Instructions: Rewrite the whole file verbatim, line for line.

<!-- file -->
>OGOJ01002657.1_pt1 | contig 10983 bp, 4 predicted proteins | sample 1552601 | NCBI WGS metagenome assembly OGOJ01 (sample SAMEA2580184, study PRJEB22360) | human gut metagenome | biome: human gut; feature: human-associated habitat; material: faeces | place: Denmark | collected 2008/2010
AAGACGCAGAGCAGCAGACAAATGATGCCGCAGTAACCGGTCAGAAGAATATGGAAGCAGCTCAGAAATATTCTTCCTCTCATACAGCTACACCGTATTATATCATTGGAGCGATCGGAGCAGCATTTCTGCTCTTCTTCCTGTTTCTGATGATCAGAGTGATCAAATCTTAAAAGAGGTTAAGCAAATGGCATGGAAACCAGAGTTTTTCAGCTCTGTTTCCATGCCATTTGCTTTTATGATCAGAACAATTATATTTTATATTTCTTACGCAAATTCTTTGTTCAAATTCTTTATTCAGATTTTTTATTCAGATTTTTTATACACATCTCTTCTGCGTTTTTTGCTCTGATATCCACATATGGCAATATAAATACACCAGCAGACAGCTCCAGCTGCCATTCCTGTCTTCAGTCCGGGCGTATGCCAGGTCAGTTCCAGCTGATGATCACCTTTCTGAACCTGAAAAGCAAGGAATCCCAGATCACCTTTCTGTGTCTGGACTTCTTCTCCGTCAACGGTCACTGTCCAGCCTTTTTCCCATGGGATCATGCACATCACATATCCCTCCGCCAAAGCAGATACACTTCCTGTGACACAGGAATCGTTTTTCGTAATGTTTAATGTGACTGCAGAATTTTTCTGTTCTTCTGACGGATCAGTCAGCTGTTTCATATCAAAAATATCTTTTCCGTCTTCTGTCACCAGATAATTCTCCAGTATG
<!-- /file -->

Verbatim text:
>OGOJ01002657.1_pt1 | contig 10983 bp, 4 predicted proteins | sample 1552601 | NCBI WGS metagenome assembly OGOJ01 (sample SAMEA2580184, study PRJEB22360) | human gut metagenome | biome: human gut; feature: human-associated habitat; material: faeces | place: Denmark | collected 2008/2010
AAGACGCAGAGCAGCAGACAAATGATGCCGCAGTAACCGGTCAGAAGAATATGGAAGCAGCTCAGAAATATTCTTCCTCTCATACAGCTACACCGTATTATATCATTGGAGCGATCGGAGCAGCATTTCTGCTCTTCTTCCTGTTTCTGATGATCAGAGTGATCAAATCTTAAAAGAGGTTAAGCAAATGGCATGGAAACCAGAGTTTTTCAGCTCTGTTTCCATGCCATTTGCTTTTATGATCAGAACAATTATATTTTATATTTCTTACGCAAATTCTTTGTTCAAATTCTTTATTCAGATTTTTTATTCAGATTTTTTATACACATCTCTTCTGCGTTTTTTGCTCTGATATCCACATATGGCAATATAAATACACCAGCAGACAGCTCCAGCTGCCATTCCTGTCTTCAGTCCGGGCGTATGCCAGGTCAGTTCCAGCTGATGATCACCTTTCTGAACCTGAAAAGCAAGGAATCCCAGATCACCTTTCTGTGTCTGGACTTCTTCTCCGTCAACGGTCACTGTCCAGCCTTTTTCCCATGGGATCATGCACATCACATATCCCTCCGCCAAAGCAGATACACTTCCTGTGACACAGGAATCGTTTTTCGTAATGTTTAATGTGACTGCAGAATTTTTCTGTTCTTCTGACGGATCAGTCAGCTGTTTCATATCAAAAATATCTTTTCCGTCTTCTGTCACCAGATAATTCTCCAGTATG